So I just want to point out this one pitfall. If I were to actually start a new map and just double click on City to start my symbol map, notice that it brings the hierarchy in with it. So we’ve got Country, State, and City.
In real life, however, you likely would not have State or Country carried over. And let’s take a look at how this changes the map.
So we see fewer circles. We also see a notification in the bottom right corner that says 353 unknown values. Let’s click on that and take a look at how we can handle those.
One option is to filter them out completely, but that is not a really relevant use case for us or solution for us, because we want to see all the city names. So let’s ignore that one and click Edit Locations.
This will bring up a little dialog box that shows us what went wrong. Why didn’t it recognize these city names? And all of these are saying Ambiguous. What’s happening is there’s multiple city names. There’s one city name that is relevant in multiple states, I should say.
The example that I like to use is Springfield. There’s a Springfield, Missouri, a Springfield, Illinois, a Springfield, Massachusetts. Tableau, at this point, doesn’t know how to pair that Springfield with the state, because state is nowhere on the view. If I click Cancel out of this and drag State to the Detail marks card, Tableau can then, again, make those connections, those pairings with the city as well as the state. And it’s able to draw all the data points on the view.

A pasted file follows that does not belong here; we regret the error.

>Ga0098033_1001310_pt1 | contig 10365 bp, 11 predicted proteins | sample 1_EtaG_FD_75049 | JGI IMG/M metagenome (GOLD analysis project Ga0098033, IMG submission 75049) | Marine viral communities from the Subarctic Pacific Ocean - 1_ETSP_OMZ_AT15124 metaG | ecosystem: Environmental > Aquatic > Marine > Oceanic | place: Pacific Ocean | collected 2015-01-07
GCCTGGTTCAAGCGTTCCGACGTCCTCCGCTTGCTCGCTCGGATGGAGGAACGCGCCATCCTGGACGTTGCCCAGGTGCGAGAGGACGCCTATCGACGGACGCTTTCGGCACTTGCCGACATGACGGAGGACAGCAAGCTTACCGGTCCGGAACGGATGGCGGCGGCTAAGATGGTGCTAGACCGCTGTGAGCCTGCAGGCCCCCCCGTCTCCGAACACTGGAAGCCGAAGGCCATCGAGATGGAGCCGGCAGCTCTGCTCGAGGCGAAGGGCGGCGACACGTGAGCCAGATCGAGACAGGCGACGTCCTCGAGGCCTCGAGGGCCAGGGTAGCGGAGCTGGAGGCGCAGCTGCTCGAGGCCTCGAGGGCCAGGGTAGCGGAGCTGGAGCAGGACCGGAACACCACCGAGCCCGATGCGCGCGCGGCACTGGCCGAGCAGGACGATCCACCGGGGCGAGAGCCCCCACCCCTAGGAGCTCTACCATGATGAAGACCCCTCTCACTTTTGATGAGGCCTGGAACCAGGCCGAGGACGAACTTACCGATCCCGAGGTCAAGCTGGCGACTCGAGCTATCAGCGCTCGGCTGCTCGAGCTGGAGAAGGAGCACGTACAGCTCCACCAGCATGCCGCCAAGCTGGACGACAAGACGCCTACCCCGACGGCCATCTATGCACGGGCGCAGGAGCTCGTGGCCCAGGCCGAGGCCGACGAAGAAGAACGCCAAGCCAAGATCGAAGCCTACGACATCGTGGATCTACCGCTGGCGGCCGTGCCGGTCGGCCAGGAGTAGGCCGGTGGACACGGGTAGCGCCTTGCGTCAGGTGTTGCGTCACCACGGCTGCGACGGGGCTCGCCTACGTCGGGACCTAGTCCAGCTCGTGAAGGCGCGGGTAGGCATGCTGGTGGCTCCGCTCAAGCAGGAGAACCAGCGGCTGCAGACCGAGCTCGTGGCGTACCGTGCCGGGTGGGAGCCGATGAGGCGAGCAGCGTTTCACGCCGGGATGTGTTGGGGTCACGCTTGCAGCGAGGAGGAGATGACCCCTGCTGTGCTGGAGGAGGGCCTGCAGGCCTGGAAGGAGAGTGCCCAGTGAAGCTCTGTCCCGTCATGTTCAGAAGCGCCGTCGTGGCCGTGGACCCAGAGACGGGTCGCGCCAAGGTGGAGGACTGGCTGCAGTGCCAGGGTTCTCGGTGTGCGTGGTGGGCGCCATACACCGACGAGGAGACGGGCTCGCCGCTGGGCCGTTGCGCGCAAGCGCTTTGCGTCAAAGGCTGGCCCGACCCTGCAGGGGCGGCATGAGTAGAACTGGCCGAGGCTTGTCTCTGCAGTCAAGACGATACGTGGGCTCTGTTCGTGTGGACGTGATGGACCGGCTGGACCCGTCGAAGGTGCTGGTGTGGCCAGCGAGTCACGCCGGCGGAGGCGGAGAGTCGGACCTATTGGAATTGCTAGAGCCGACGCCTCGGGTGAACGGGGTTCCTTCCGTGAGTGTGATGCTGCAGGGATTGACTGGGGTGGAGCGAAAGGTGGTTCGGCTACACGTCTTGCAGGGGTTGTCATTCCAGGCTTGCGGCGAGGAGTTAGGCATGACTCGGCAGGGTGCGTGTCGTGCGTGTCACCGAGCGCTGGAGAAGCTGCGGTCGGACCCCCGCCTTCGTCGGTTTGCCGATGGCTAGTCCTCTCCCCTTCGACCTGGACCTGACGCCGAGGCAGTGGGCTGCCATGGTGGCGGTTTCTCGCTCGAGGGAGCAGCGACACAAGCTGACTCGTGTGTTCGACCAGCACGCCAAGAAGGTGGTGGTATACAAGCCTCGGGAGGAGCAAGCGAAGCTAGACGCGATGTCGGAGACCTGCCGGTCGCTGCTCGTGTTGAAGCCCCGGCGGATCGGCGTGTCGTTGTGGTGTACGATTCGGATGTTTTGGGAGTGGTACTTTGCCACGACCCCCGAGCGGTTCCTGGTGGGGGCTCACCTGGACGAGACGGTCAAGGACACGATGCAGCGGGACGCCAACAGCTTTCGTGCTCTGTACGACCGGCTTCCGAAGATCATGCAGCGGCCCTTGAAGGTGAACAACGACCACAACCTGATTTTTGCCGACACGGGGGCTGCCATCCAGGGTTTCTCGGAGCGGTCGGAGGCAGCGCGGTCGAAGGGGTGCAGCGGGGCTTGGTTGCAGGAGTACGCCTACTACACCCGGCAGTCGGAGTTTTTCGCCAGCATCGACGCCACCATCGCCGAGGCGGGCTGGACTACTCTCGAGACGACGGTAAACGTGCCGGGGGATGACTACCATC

That’s the first type of map. That’s called a symbol map. The second type of map I’m going to show you is called a filled map. I’m going to start another map again. And this time, I will just double-click State again. And I’m going to show you a couple different ways to convert the default, which is a symbol map, to a filled map.